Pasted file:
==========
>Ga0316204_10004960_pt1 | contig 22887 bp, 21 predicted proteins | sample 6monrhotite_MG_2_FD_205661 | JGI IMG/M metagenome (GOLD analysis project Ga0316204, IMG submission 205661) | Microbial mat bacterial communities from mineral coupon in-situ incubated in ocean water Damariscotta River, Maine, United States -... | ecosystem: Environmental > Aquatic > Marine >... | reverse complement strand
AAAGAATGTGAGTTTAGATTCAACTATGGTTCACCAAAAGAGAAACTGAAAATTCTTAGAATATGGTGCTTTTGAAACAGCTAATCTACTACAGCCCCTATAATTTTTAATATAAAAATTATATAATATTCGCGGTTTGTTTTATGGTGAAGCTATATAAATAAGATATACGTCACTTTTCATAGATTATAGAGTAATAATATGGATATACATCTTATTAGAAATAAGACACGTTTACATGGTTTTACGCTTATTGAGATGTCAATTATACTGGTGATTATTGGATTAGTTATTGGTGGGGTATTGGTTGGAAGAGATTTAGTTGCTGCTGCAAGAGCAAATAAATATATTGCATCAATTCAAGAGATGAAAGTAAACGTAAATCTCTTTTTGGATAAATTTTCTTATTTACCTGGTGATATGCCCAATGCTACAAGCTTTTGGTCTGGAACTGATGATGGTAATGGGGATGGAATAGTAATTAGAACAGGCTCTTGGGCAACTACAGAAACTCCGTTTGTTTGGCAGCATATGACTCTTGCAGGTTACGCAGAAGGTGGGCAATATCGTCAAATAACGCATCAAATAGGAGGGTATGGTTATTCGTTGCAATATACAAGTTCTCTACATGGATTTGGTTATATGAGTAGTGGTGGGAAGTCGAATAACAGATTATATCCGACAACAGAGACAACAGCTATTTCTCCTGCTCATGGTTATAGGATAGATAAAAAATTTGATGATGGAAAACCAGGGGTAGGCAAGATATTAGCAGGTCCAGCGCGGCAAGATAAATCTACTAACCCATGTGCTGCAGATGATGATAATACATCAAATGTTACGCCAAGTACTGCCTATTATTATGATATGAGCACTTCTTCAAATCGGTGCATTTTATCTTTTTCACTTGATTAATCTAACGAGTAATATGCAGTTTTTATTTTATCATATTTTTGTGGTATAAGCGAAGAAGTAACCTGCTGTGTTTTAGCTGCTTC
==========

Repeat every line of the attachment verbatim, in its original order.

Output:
>Ga0316204_10004960_pt1 | contig 22887 bp, 21 predicted proteins | sample 6monrhotite_MG_2_FD_205661 | JGI IMG/M metagenome (GOLD analysis project Ga0316204, IMG submission 205661) | Microbial mat bacterial communities from mineral coupon in-situ incubated in ocean water Damariscotta River, Maine, United States -... | ecosystem: Environmental > Aquatic > Marine >... | reverse complement strand
AAAGAATGTGAGTTTAGATTCAACTATGGTTCACCAAAAGAGAAACTGAAAATTCTTAGAATATGGTGCTTTTGAAACAGCTAATCTACTACAGCCCCTATAATTTTTAATATAAAAATTATATAATATTCGCGGTTTGTTTTATGGTGAAGCTATATAAATAAGATATACGTCACTTTTCATAGATTATAGAGTAATAATATGGATATACATCTTATTAGAAATAAGACACGTTTACATGGTTTTACGCTTATTGAGATGTCAATTATACTGGTGATTATTGGATTAGTTATTGGTGGGGTATTGGTTGGAAGAGATTTAGTTGCTGCTGCAAGAGCAAATAAATATATTGCATCAATTCAAGAGATGAAAGTAAACGTAAATCTCTTTTTGGATAAATTTTCTTATTTACCTGGTGATATGCCCAATGCTACAAGCTTTTGGTCTGGAACTGATGATGGTAATGGGGATGGAATAGTAATTAGAACAGGCTCTTGGGCAACTACAGAAACTCCGTTTGTTTGGCAGCATATGACTCTTGCAGGTTACGCAGAAGGTGGGCAATATCGTCAAATAACGCATCAAATAGGAGGGTATGGTTATTCGTTGCAATATACAAGTTCTCTACATGGATTTGGTTATATGAGTAGTGGTGGGAAGTCGAATAACAGATTATATCCGACAACAGAGACAACAGCTATTTCTCCTGCTCATGGTTATAGGATAGATAAAAAATTTGATGATGGAAAACCAGGGGTAGGCAAGATATTAGCAGGTCCAGCGCGGCAAGATAAATCTACTAACCCATGTGCTGCAGATGATGATAATACATCAAATGTTACGCCAAGTACTGCCTATTATTATGATATGAGCACTTCTTCAAATCGGTGCATTTTATCTTTTTCACTTGATTAATCTAACGAGTAATATGCAGTTTTTATTTTATCATATTTTTGTGGTATAAGCGAAGAAGTAACCTGCTGTGTTTTAGCTGCTTC